How Open Office Spaces Impact Worker Productivity

 Having wide-open office spaces is a trend that has gained popularity in recent years. While the concept seems like it would foster community, it doesn’t always work out that way. In fact, there are some definite downsides to tearing down the walls and cubicles of a workspace. Instead of increasing kumbayah moments and upping productivity, lack of privacy in communal office spaces has resulted in some problematic side effects.

Lack of Privacy 

Employers usually eliminate cubicles and private offices so that their workers can bond and bounce ideas off of each other. This can happen to some degree, but the flipside is that the lack of privacy can also lead to more stress. Employees moved from private spaces into open workrooms have reported feeling:
  • Distant 
  • Dissatisfied 
  • Resentful 
  • Helpless

Disturbing Noise Levels

When you have multiple employees sharing a workspace, it can get pretty noisy. Psychological studies show that constant clatter can impair work function and, after a few hours, can even generate a fight-or-flight response. Brainstorming with coworkers may be one way to spark ideas, but individuals also need quiet time to simply think. In communal workspaces, there are plenty of noisy distractions, such as:
  •  Coworkers’ conversations
  •  Teammates’ phone calls
  •  Jokes being told 
  •  Music playing

Increased Germs

It’s not just the emotional health of workers that suffers in open floor plans. Employees who share airspace and table space also share germs. When illness rates of workers in open offices were studied, it was found that:
  •  Flu bugs wiped out teams of coworkers like dominos. 
  • Absenteeism rates increased proportionately to the number of cohorts sharing space.

Some Benefits

There are also some benefits to having an entire team of workers share one large workroom. Even though individuals have less control over their environment, increased noise to contend with, and more germs being sneezed their way, they also gained a few perks. For example, the workers were able to:
  •  Spend more time socializing with their coworkers 
  •  Develop camaraderie 
  •  Feel like they were part of an innovative team 
  •  Derive a symbolic sense of their organization’s mission

Possible Solutions

Successfully producing quality work might be more difficult in shared workspaces, but there are a few ways that the challenges might be minimized. Some potential solutions include:
While wide-open, airy office spaces filled with coworkers might seem to be a progressive, friendly way to get the job done, there are detriments to employee morale and productivity that should be considered. Wise employers might consider adding physical spaces and practices for privacy, so workers can have a bit of solitude when they need it. Image courtesy of marin's portfolio at FreeDigitalPhotos.net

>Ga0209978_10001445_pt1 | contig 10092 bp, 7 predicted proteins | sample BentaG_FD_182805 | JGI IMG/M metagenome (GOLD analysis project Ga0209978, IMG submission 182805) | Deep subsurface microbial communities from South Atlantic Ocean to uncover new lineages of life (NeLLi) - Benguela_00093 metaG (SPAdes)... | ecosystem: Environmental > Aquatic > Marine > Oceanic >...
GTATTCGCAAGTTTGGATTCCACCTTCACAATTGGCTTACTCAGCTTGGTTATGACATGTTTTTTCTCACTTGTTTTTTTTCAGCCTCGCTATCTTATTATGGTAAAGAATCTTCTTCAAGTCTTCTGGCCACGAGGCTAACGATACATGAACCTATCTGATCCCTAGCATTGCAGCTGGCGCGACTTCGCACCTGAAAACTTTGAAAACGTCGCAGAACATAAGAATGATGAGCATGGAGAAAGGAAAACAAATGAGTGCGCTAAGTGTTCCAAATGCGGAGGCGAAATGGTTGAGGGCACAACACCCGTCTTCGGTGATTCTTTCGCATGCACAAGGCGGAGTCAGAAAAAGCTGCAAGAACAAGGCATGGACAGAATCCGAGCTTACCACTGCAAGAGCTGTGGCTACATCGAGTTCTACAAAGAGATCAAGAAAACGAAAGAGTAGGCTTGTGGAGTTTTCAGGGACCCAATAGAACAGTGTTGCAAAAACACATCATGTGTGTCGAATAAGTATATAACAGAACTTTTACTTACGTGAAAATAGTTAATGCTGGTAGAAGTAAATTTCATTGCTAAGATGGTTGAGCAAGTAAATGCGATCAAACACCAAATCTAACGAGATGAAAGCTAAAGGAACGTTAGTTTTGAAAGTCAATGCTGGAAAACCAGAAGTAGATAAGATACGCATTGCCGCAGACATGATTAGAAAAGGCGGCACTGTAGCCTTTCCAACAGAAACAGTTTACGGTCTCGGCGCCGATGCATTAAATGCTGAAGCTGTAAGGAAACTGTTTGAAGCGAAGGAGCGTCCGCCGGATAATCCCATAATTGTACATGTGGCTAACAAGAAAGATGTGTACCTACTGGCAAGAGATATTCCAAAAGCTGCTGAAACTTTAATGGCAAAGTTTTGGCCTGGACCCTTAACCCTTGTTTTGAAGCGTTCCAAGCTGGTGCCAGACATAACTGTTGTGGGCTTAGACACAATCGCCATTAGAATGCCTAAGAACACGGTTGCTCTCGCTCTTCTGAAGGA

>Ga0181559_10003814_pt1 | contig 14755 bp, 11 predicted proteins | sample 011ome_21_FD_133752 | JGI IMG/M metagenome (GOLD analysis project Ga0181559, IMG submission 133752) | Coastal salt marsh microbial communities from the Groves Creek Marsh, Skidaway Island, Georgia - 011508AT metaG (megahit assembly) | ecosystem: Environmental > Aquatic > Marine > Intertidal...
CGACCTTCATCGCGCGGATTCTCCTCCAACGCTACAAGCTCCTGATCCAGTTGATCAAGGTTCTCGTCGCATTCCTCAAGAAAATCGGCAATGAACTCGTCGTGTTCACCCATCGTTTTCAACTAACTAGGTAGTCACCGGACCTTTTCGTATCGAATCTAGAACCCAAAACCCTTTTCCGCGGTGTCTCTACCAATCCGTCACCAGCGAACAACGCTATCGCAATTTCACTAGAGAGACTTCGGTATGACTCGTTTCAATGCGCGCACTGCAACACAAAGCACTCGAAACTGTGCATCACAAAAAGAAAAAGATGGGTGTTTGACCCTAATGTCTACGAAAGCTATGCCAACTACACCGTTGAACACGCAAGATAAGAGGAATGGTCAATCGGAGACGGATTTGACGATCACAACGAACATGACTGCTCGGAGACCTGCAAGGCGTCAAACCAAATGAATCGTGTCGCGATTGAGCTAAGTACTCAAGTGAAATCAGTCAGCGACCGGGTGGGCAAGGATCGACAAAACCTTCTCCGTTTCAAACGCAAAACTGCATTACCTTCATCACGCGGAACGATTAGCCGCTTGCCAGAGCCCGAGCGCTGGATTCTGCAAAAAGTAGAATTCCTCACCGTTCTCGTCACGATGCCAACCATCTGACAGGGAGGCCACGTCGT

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  1. Most employees prefer closed offices.

  2. An open office environment may appear great. It brings workers together and allows them to easily collaborate on projects. However there are a few downsides and they can affect productivity.

  3. Neither open or closed plan offices are perfect for any one situation or individual. The ‘right balance’ is required. Any office design is likely to involve trade-offs for the workers, with some positives and negatives.

  4. I have worked in all different kinds of offices, and I definitely prefer not being in an open space. It can make it hard to concentrate when you are hearing and seeing everyone else. Some measure of privacy, even just walls between work stations, can make a huge difference.

  5. I think office design is an important factor to consider for an open plan. If an open plan office has a great design with the intention to maximise efficiency and productivity; while still considering the wellness of the employee, then there should be no problem.

  6. I work in an open office and I absolutely love it. I do think that an open office creates a better team building atmosphere. However, I do also see why an open office can be a bad thing. Sometimes, my office gets rather loud and it can be hard to focus on our work. But, for the most part, it is a great atmosphere.


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